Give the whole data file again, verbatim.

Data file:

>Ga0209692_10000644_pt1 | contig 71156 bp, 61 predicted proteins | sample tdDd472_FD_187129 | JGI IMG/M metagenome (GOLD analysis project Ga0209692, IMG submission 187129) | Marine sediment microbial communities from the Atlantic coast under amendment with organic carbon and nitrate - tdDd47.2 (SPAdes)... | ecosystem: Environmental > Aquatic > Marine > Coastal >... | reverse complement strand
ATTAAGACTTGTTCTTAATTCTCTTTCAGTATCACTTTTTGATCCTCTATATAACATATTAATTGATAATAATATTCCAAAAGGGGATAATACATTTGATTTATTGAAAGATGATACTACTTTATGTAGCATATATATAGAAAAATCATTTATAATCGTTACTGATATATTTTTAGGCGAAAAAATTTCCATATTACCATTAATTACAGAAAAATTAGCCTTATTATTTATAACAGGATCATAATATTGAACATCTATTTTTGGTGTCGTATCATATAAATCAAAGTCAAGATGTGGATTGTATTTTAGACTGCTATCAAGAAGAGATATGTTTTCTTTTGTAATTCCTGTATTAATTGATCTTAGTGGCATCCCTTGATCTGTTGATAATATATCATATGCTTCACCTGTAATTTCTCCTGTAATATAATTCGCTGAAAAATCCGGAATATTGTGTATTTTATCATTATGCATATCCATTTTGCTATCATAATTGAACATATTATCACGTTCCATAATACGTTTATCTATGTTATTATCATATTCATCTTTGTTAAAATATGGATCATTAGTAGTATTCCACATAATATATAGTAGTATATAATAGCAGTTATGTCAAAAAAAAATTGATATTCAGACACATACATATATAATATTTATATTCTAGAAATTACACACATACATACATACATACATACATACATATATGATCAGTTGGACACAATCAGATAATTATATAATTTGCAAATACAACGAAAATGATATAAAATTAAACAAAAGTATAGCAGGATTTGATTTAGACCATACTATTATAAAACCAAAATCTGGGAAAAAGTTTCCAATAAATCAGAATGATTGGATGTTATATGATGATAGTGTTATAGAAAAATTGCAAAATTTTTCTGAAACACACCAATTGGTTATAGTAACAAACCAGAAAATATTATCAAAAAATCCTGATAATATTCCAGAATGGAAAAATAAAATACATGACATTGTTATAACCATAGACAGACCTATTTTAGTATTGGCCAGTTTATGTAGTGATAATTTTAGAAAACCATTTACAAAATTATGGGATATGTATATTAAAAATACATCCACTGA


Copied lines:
>Ga0209692_10000644_pt1 | contig 71156 bp, 61 predicted proteins | sample tdDd472_FD_187129 | JGI IMG/M metagenome (GOLD analysis project Ga0209692, IMG submission 187129) | Marine sediment microbial communities from the Atlantic coast under amendment with organic carbon and nitrate - tdDd47.2 (SPAdes)... | ecosystem: Environmental > Aquatic > Marine > Coastal >... | reverse complement strand
ATTAAGACTTGTTCTTAATTCTCTTTCAGTATCACTTTTTGATCCTCTATATAACATATTAATTGATAATAATATTCCAAAAGGGGATAATACATTTGATTTATTGAAAGATGATACTACTTTATGTAGCATATATATAGAAAAATCATTTATAATCGTTACTGATATATTTTTAGGCGAAAAAATTTCCATATTACCATTAATTACAGAAAAATTAGCCTTATTATTTATAACAGGATCATAATATTGAACATCTATTTTTGGTGTCGTATCATATAAATCAAAGTCAAGATGTGGATTGTATTTTAGACTGCTATCAAGAAGAGATATGTTTTCTTTTGTAATTCCTGTATTAATTGATCTTAGTGGCATCCCTTGATCTGTTGATAATATATCATATGCTTCACCTGTAATTTCTCCTGTAATATAATTCGCTGAAAAATCCGGAATATTGTGTATTTTATCATTATGCATATCCATTTTGCTATCATAATTGAACATATTATCACGTTCCATAATACGTTTATCTATGTTATTATCATATTCATCTTTGTTAAAATATGGATCATTAGTAGTATTCCACATAATATATAGTAGTATATAATAGCAGTTATGTCAAAAAAAAATTGATATTCAGACACATACATATATAATATTTATATTCTAGAAATTACACACATACATACATACATACATACATACATATATGATCAGTTGGACACAATCAGATAATTATATAATTTGCAAATACAACGAAAATGATATAAAATTAAACAAAAGTATAGCAGGATTTGATTTAGACCATACTATTATAAAACCAAAATCTGGGAAAAAGTTTCCAATAAATCAGAATGATTGGATGTTATATGATGATAGTGTTATAGAAAAATTGCAAAATTTTTCTGAAACACACCAATTGGTTATAGTAACAAACCAGAAAATATTATCAAAAAATCCTGATAATATTCCAGAATGGAAAAATAAAATACATGACATTGTTATAACCATAGACAGACCTATTTTAGTATTGGCCAGTTTATGTAGTGATAATTTTAGAAAACCATTTACAAAATTATGGGATATGTATATTAAAAATACATCCACTGA